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Mellman: Authenticity in politics (Part I)

Mellman: Authenticity  in politics  (Part I)
© Greg Nash

Just after Virginia’s election, my friend Jesse Ferguson explained in these pages that one of Gov.-elect Ralph Northam’s greatest assets was his authenticity.

Studies reveal that consumers will pay more for products they deem authentic. “Authentic” Asian restaurants in San Francisco command higher ratings than clean ones, according to one careful analysis.

A Saudi prince recently purchased a Da Vinci for an astounding $450 million. Had it not been an “authentic” Da Vinci — had the master’s first cousin or his best friend’s son created the work — it may not have fetched even $400.

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Authenticity pays. Or, at least, it seems to.

I can assure you, had the painting been an authentic “Mellman,” it would not have brought even 40 cents to the auction house.

And so, we begin to see that authenticity, as valuable as it certainly can be, is not such a simple subject.

Allan Sherman, a rarely referenced comic song writer of the early ’60s, captured a bit of the complexity in a parody exhorting shoppers to “grab those bargains off the rack.” At one point, a store patron suddenly exclaims (in song), “Just what I’ve been looking for—a genuINE copy of a fake Dior.”

Echoes of Sherman’s lyric were heard when both John McCainJohn Sidney McCainEx-McSally aide pleads guilty to stealing over 0K in campaign funds DOJ: Arizona recount could violate civil rights laws Cheney fight stokes cries of GOP double standard for women MORE and Donald TrumpDonald TrumpCaitlyn Jenner says election was not 'stolen,' calls Biden 'our president' Overnight Health Care: FDA authorizes Pfizer vaccine for adolescents | Biden administration reverses limits on LGBTQ health protections Overnight Defense: US fires 30 warning shots at Iranian boats | Kabul attack heightens fears of Afghan women's fates | Democratic Party leaders push Biden on rejoining Iran deal MORE attempted to borrow some working-class authenticity from a character dubbed “Joe the Plumber,” who was, it turns out, neither a plumber, nor named Joe.

In common parlance, people use the word “authenticity” to encapsulate a number of desirable traits: being credible, original, sincere, natural, genuine or “real.”

On the one hand, being a genuine Mellman is worth approximately nothing. By contrast, the sparks of authenticity contained in a “genuine copy of a fake Dior,” or in Sam (his real name), the non-plumber, may carry some value. The “real thing” can be worth a lot.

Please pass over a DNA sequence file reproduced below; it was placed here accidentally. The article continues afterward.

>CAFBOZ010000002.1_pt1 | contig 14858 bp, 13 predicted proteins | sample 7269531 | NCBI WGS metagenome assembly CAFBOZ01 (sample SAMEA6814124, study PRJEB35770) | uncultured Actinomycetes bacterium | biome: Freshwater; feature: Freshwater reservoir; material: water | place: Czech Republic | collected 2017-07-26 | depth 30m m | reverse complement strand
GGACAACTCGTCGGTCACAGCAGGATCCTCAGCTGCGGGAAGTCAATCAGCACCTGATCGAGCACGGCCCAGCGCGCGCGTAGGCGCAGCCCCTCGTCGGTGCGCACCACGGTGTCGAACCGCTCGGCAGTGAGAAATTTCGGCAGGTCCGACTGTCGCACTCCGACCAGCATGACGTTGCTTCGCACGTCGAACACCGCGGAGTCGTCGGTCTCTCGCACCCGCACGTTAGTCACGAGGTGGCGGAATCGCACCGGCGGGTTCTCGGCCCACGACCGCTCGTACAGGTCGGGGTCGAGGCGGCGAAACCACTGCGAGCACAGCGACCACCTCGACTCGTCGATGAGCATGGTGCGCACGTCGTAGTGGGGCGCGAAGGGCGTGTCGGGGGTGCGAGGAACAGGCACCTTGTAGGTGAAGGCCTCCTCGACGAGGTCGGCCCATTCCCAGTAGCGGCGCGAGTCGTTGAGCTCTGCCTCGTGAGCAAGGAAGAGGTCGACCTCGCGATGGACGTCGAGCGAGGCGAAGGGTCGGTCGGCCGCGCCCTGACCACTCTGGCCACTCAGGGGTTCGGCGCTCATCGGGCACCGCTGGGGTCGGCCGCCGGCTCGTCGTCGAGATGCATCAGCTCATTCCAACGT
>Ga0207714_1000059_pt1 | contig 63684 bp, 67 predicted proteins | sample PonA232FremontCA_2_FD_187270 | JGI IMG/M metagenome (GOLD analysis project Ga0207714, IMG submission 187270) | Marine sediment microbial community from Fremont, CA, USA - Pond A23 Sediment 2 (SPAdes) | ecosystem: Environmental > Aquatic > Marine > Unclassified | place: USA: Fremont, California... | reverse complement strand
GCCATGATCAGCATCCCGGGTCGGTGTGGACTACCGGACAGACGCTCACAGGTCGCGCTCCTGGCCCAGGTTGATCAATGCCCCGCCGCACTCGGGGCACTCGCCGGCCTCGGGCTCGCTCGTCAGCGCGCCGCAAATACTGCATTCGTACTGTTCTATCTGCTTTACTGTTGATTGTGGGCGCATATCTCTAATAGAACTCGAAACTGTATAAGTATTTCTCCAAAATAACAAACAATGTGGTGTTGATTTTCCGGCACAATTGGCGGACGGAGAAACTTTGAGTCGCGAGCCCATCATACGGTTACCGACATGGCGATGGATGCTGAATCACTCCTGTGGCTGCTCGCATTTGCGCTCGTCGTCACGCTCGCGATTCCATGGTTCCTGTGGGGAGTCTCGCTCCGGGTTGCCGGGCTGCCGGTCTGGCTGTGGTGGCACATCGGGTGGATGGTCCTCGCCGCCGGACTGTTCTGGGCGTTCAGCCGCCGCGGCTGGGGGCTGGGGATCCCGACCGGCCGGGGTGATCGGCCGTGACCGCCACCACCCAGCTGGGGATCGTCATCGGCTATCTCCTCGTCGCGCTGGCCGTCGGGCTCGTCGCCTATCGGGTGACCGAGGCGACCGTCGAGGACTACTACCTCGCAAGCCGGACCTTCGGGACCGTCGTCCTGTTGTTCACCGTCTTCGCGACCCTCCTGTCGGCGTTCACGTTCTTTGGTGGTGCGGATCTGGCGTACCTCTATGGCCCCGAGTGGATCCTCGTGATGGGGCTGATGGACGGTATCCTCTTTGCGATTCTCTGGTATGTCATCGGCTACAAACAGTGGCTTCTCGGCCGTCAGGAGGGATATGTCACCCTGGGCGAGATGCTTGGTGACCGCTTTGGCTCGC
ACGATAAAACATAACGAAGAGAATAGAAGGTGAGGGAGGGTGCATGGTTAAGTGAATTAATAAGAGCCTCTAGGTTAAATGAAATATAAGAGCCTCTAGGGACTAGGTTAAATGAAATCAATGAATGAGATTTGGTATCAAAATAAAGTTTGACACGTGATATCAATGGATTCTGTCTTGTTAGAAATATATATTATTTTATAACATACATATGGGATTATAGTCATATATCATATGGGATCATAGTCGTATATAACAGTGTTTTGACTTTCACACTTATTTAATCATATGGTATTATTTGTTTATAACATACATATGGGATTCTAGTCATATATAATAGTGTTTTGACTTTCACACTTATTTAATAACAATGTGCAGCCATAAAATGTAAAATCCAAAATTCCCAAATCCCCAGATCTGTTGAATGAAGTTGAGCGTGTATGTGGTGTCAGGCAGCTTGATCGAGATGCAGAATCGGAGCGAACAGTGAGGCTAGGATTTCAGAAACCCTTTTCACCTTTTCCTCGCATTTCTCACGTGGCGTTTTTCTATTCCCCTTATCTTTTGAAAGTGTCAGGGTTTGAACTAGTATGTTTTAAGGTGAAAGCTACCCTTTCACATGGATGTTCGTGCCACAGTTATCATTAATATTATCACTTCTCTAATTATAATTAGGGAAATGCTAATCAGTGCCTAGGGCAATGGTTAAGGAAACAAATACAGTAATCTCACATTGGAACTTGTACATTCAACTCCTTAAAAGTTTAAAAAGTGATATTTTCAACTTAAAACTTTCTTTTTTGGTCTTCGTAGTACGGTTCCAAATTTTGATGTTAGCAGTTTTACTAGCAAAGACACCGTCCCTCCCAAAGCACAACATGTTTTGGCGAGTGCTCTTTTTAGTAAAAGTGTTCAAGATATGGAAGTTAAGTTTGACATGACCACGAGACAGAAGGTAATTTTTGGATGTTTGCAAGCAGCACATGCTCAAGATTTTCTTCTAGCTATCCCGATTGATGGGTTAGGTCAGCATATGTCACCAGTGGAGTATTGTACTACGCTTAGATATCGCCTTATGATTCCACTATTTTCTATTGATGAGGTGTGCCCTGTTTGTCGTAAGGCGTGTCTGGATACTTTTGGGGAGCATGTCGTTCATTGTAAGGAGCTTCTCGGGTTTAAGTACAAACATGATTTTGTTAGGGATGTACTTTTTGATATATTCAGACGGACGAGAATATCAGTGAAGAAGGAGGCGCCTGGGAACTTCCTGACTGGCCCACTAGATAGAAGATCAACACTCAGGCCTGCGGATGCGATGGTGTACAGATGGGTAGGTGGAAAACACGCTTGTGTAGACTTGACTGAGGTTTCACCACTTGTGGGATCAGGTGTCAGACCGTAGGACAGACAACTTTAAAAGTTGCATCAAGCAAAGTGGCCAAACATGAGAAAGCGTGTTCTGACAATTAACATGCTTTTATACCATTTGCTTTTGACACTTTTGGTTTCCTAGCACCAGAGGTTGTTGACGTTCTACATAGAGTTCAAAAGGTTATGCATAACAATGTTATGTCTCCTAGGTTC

In politics, we tend to think about authenticity as meaning simply “just being who you are.”

Most people “are who they are” and get no special credit for it. It certainly doesn’t catapult them to high public office.

It’s more complicated than that.

Scholars have identified several distinct types of authenticity. Nominal authenticity is based on knowable facts — did Da Vinci paint the canvass, or did someone else?

Other forms of authenticity rely on beliefs, perceptions and judgments, not mere facts.

Type authenticity is something true to its genre. An authentic Chinese restaurant is a good thing in this meaning; an authentic politician — one typical of the type in the public mind — is not so appealing.

Craft authenticity is less relevant to our concerns (but of great moment to today’s popular beer brewers and liquor distillers), while idiosyncratic authenticity refers to a commonly recognized quirky uniqueness.

Moral authenticity refers to the sincerity of the values-driven choices a person or organization makes. Put differently, those regarded as authentic are guided by intrinsic motivations, not extrinsic rewards.

One scholar produced data suggesting that baseball fans sought out “authentic” style ball parks as free agency made players seem increasingly focused on extrinsic benefits, i.e., money, not just the intrinsic love of the game.

Moral authenticity is also conveyed by a willingness to suffer in some way for one’s convictions. Mother Teressa, John LewisJohn LewisThis week: Congressional leaders to meet with Biden amid GOP reckoning Democrats hit crucial stretch as filibuster fight looms Advocates sound alarm as restrictive voting laws pile up MORE and Galileo all exhibited this form of authenticity.

Data also demonstrate a singular focus makes it easier to be perceived as authentic. A restaurant that serves Chinese, Indian and burgers is less likely to be perceived as authentic than one offering just Thai cuisine.

Right or wrong, fair or unfair, in 2016, Bernie SandersBernie SandersThe Memo: Outrage rises among liberals over Israel On The Money: Biden says workers can't turn down job and get benefits | Treasury launches state and local aid | Businesses jump into vax push Symone Sanders 'hurt' at being passed over for press secretary: report MORE and Donald Trump were both perceived as authentic, while Hillary ClintonHillary Diane Rodham ClintonAmerica departs Afghanistan as China arrives Young, diverse voters fueled Biden victory over Trump McConnell: Taliban could take over Afghanistan by 'the end of the year' MORE encountered serious difficulties on this dimension.

Next week we’ll explore why, and what we can learn from the uses and abuses of this concept in those contests.

Mellman is president of The Mellman Group and has helped elect 30 U.S. Senators, 12 governors and dozens of House members. Mellman served as pollster to Senate Democratic leaders for over 20 years and as president of the American Association of Political Consultants.